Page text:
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Sudden death is very common in heart failure, and its occurrence is considerably underestimated. Data from the second cardiac insufficiency bisoprolol study (CIBIS II)1 and the metoprolol CR/XL randomised intervention trial in heart failure (MERIT-HF)2on total mortality, total cardiovascular mortality, sudden death, and heart failure, show clearly that sudden death is extremely common in patients with cardiovascular disease.
In the CIBIS II and MERIT-HF trials, 47% (fig 1) and 64% (fig 2) of people who died from a cardiovascular cause died suddenly. The risk of sudden death is particularly high in the most common type of patient with heart failure, those with New York Heart Association (NYHA) class II and III symptoms (fig 3).
Preventing coronary events
In heart failure, the objective is to reduce symptoms and prolong life by making an impact on cardiac function, the underlying disease process, neurohumoral activation, and the risk of sudden death. β Blockers might achieve several of these objectives although data published hitherto have not been interpreted as being particularly convincing on some of these points. The Medical Research Council (MRC) hypertension trial for example, which looked at coronary events, was accused of showing very little benefit for β blockers, although there is a suggestion that propranolol was having an effect.3However, Green's letter, published subsequently, showed a definite reduction in the number of coronary events, including silent myocardial infarctions, among patients on propranolol (table 1).4
In the metoprolol atherosclerosis prevention in hypertensives (MAPHY) trial, diuretics and metoprolol had precisely the same impact on blood pressure and stroke but showed a considerable difference in terms of coronary events where metoprolol was superior.5 So it was already evident that β blockers have an impact on reducing coronary events.
Protection against sudden death
Considerable excitement about the impact of β blockers on sudden death in heart failure followed results of the CIBIS II and MERIT-HF studies. However, analysis of the data for sudden death rates from previous trials indicate that evidence for an effect of β blockers has been available for some time (fig4).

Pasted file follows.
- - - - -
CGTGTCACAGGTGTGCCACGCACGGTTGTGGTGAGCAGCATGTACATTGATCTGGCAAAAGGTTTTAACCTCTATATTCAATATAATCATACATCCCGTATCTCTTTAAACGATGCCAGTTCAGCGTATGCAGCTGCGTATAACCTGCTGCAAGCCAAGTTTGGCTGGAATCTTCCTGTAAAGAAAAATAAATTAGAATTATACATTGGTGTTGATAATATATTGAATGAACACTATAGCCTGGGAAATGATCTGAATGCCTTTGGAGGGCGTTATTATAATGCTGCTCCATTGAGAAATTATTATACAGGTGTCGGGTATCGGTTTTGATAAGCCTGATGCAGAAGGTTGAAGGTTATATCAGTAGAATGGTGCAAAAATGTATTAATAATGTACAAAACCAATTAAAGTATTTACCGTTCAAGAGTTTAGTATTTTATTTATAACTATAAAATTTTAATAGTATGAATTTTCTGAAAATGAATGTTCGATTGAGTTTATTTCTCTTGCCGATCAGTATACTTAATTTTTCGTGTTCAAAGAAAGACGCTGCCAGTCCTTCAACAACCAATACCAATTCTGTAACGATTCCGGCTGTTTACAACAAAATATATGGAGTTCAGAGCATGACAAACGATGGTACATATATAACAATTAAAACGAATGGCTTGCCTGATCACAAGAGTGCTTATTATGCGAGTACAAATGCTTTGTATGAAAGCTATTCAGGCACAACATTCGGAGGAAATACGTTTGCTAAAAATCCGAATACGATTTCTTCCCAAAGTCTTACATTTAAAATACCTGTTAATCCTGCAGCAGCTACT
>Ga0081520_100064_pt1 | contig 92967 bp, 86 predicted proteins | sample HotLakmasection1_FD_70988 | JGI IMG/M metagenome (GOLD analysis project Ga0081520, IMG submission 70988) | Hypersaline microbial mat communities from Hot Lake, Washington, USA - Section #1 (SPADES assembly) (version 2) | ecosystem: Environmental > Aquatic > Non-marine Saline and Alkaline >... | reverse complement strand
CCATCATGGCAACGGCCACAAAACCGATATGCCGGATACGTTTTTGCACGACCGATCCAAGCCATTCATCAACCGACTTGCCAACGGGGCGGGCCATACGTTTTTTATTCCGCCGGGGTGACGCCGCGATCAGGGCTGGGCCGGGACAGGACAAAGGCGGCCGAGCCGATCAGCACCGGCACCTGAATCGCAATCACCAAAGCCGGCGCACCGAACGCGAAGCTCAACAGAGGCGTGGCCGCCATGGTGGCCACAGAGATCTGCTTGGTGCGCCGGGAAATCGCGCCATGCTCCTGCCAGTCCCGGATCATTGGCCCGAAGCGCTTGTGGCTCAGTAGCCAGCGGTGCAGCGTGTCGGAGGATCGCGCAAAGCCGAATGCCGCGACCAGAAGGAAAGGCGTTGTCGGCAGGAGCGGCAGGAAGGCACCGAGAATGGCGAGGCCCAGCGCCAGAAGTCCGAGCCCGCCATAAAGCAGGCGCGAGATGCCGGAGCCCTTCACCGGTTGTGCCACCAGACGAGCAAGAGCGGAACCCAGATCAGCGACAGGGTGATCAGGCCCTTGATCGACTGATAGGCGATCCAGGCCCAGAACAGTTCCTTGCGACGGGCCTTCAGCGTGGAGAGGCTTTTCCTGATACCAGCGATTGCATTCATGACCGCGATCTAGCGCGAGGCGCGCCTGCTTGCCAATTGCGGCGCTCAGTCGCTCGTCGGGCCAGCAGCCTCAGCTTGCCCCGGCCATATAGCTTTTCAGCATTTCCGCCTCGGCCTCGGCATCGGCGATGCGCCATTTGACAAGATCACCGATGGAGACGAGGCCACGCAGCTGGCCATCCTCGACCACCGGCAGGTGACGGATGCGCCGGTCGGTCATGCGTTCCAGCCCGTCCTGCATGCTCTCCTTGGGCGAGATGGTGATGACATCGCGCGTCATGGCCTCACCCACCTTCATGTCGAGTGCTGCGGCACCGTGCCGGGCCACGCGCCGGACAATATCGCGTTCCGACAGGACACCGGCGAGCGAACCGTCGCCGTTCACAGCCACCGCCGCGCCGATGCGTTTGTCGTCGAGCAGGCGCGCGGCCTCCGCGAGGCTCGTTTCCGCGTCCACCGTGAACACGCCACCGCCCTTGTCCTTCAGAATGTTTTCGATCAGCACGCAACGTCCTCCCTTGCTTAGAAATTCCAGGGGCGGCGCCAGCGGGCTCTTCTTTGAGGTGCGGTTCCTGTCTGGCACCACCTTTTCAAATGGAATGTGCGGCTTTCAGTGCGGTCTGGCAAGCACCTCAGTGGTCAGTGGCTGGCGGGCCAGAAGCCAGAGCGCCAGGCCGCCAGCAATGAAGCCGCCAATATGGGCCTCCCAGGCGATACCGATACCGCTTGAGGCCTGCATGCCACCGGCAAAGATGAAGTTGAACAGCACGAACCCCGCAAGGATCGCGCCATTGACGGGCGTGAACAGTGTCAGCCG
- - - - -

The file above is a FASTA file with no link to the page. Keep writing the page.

In the MRC trial there were significantly more sudden deaths in the diuretic group than in the propranolol group.4 Those on placebo also had a lower incidence of sudden death than those on diuretics. In the MAPHY trial, diuretics also showed a higher rate, and metoprolol a lower rate, of sudden death5. However, in the systolic hypertension in the elderly (SHEP) trial diuretics had no effect on sudden death,6 and in the systolic hypertension-Europe (SYST-EUR) trial calcium channel blockers also showed no effect.7 In the Swedish trial in old patients with hypertension (STOP-Hypertension),8 which used β blockers and diuretics, there was a difference when compared with placebo.
Many people who survive a myocardial infarct go on to die suddenly (fig5). In the β blocker post myocardial infarction trials, the impact of β blockers in reducing the incidence of sudden death is quite notable (fig 6).9-11 However, it is my belief that it may be only lipophilic β blockers which work in this way. There are no data of this sort for atenolol, for example, and with sotalol there appears to be a slightly greater risk of dying suddenly.12
Taking an overview of 25 trials, totalling thousands of patients, the apparent impact of β blockers on sudden deaths is remarkable when compared against controls. Held and Yusuf draw the same conclusion that in these trials β blockers consistently show an impact on sudden death (fig 7).13
More recent studies confirm the effect. CIBIS II shows a 34% reduction for all cause mortality and a 44% reduction in sudden death on bisoprolol (fig 8).1 In the MERIT trial, the impact of metoprolol on sudden death is a 41% reduction, a remarkably similar result.(fig 9).2
Selecting a β blocker
How do β blockers achieve this effect and what sort of β blocker is the ideal choice? When selecting a β blocker, it is probably advisable to choose a β1 selective drug because that improves tolerability. It would also seem prudent to select one that is lipophilic. This point is debatable and many people are not convinced. However, it is noteworthy that the drugs for which there are the most data linking β blockers with reductions in sudden death—propranolol, timolol, metoprolol, bisoprolol—are more or less lipophilic drugs; nadolol, atenolol, and sotalol have not had the same impact on sudden death. This is not to suggest that the latter drugs do not act via β blockade, or that they do not reduce blood pressure and infarct rates. They simply have not had the same impact on sudden death as the lipophilic β blockers.